Worthington's Bedford Industries marks milestone anniversary

WORTHINGTON -- It's hard to imagine a world without twist ties. We use them everyday to seal our bread bags, bundle our kale and fold our bags of coffee beans closed.

Bedford Industries' new Innovation Center will allow easy interaction between various departments. (Submitted photo)

WORTHINGTON --  It’s hard to imagine a world without twist ties. We use them everyday to seal our bread bags, bundle our kale and fold our bags of coffee beans closed.

Back in 1966, on the other hand, twist ties were almost unheard of. Robert Ludlow changed all that when he created Bedford Industries.

Bob and Patricia Ludlow saw their first twist tie while in an ice fishing house out on Lake Okabena. It was the inspiration Bob had been looking for. Bob looked at that twist tie -- made of paper,  and asphalt, and wire -- and knew that he could do it better.


With $13,000 to invest in his idea and a small garage in which to work, Bob changed the face of packaging. Now, 50 years later, Bedford Industries is the largest twist-tie manufacturer in the world.

Bedford Industries celebrated its 50th anniversary on July 30 with a gala event at the Worthington Event Center. More than 500 past and present employees, friends and supporters were present. Guests were treated to an array of appetizers and a catered meal from Chef Dominique’s out of Sioux Falls, S.D.

Eliza (Milbrandt) Raum and Marty Rickers acted as co-Masters of Ceremonies, showing several videos honoring Bob and Pat, which were made specifically for the event. Trivia questions, featuring facts about Bedford, resulted in prizes for the winners and Information Services Manager Bill Shoup entertained the crowd with two original Bedford-themed songs. Swag bags containing Bedford customers’ products and sporting Bedford tags and ties were given to all.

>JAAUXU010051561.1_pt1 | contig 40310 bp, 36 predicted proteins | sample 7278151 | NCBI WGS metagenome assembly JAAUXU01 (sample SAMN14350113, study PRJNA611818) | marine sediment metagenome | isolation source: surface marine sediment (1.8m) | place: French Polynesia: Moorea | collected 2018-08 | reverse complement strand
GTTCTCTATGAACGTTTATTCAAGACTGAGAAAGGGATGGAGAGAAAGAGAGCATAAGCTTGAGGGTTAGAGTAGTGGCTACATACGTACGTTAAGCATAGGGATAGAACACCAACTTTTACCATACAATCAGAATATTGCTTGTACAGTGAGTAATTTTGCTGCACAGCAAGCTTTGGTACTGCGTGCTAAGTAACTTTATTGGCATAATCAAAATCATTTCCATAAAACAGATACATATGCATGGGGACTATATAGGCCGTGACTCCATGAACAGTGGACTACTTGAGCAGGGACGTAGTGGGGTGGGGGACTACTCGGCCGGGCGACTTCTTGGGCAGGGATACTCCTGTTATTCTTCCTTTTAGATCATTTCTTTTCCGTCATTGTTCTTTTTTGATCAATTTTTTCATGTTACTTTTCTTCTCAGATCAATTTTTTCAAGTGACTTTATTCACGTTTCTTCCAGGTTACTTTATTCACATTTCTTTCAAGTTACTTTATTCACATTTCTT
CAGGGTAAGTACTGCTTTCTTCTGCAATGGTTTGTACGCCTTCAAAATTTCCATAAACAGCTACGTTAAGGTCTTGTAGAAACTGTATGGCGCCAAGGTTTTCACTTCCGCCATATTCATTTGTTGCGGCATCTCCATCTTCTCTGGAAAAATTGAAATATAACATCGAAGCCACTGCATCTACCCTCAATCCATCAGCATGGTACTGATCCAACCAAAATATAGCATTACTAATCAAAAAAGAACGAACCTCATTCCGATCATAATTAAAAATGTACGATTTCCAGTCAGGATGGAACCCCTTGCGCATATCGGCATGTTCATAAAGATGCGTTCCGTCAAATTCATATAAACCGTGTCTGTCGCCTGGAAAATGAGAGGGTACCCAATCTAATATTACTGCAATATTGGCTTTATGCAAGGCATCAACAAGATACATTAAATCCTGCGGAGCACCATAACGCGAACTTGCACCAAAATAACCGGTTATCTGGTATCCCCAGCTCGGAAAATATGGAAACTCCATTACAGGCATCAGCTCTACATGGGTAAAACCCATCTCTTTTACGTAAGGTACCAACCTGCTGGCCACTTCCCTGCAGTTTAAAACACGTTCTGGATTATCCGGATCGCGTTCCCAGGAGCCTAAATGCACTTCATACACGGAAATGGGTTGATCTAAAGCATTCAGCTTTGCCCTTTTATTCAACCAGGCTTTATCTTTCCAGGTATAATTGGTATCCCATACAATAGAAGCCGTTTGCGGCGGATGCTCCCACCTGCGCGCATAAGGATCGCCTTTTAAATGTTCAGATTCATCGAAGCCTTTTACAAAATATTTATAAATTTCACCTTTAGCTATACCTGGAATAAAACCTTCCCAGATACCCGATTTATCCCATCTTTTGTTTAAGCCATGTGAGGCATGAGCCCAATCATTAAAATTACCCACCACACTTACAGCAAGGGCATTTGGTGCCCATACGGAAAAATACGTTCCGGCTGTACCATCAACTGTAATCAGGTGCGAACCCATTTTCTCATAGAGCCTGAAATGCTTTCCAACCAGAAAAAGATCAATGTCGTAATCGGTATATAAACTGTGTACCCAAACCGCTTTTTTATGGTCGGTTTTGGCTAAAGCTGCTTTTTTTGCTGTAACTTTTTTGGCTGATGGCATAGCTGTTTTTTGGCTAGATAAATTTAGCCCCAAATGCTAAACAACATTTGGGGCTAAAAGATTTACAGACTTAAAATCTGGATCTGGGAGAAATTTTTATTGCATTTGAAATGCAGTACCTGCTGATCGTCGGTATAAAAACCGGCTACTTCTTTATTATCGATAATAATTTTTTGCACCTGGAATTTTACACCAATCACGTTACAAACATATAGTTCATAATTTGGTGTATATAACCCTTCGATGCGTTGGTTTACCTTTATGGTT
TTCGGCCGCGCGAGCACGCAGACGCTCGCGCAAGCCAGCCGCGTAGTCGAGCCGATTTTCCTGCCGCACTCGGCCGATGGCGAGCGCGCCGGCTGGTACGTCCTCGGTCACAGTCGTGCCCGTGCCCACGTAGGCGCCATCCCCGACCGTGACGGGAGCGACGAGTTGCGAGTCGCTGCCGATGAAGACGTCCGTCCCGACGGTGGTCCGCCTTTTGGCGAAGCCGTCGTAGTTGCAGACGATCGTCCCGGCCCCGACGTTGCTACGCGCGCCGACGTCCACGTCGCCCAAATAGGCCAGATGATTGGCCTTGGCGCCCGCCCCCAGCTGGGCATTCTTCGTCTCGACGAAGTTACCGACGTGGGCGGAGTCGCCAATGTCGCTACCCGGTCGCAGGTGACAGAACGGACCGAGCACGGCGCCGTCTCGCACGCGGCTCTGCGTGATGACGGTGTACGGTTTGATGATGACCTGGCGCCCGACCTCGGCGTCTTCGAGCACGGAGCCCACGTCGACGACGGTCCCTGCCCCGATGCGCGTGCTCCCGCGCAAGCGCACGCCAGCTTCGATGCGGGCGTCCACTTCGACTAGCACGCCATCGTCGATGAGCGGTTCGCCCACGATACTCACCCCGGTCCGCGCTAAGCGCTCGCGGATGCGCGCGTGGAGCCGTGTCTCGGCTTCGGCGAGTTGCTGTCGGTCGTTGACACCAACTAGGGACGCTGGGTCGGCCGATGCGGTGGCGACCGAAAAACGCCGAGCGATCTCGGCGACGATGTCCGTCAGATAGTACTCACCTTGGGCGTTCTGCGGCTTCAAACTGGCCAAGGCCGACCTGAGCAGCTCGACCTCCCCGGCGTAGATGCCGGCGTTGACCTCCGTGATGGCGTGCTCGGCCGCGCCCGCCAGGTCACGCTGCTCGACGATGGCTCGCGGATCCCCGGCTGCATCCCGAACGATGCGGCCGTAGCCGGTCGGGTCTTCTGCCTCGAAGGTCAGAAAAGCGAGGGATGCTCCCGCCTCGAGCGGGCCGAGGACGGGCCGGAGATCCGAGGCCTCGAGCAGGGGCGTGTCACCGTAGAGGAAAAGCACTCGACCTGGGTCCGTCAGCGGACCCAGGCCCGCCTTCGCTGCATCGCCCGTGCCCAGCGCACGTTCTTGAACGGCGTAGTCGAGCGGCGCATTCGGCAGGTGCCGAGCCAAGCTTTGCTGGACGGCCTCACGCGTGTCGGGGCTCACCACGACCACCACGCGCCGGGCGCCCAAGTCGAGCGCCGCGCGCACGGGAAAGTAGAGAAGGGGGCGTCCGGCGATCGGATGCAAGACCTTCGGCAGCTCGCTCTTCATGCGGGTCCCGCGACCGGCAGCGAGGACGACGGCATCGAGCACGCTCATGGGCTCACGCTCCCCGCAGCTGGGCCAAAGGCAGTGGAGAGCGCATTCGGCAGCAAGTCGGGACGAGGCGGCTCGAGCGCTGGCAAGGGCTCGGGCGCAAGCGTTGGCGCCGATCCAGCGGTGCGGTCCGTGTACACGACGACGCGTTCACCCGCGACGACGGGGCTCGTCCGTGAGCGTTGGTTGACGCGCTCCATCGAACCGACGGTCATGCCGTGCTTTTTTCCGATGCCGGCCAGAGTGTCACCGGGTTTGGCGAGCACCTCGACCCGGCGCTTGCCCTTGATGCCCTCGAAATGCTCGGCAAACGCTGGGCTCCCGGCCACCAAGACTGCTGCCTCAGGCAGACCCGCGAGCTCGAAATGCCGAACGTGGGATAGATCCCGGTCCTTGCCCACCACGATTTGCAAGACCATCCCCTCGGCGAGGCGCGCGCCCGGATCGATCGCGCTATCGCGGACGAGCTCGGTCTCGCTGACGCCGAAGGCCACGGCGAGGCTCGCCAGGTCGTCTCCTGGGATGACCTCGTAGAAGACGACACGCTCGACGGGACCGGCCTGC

With about current 300 employees, Bedford Industries is one of the largest employers in Worthington. Featuring engineers ranging from chemical to mechanical to industrial, graphic artists, maintenance staff, production workers, salespeople, product development, designers, accountants, technicians, production workers, office staff and marketing, all of Bedford’s workforce takes credit in the concept and creation of each and every product.


“Everything at Bedford is geared to get people together to create our products,” revealed Kim Milbrandt, president. “Everybody here is respected. Everybody is needed. Everyone has equal standing and input. We get ideas from people all over the building”

In an effort to foster this atmosphere of collaboration even further, Bedford has created a new Innovation Center. Housing Production Planning, Design, Marketing and Engineering all in one state-of-the-art area, the Innovation Center will allow easy interaction between various departments. Given the vast size of Bedford’s campus, having these vital creative forces all together in one area will make many peoples’ lives easier.

“We are building the center to build our collaborative team to allow for more synergy and teamwork in our facility,” Milbrandt explained.

Creative /Marketing Manager Deb Houseman is excited to be a part of the new facility.


“From day one, Bob has inspired innovation,” she said. “Now, living in this area specifically meant to bring people together, that will only increase.”

“People drive by and have no idea what we do here,” Houseman added. “A lot of things we make are everyday things, but they’re not easy things to make.”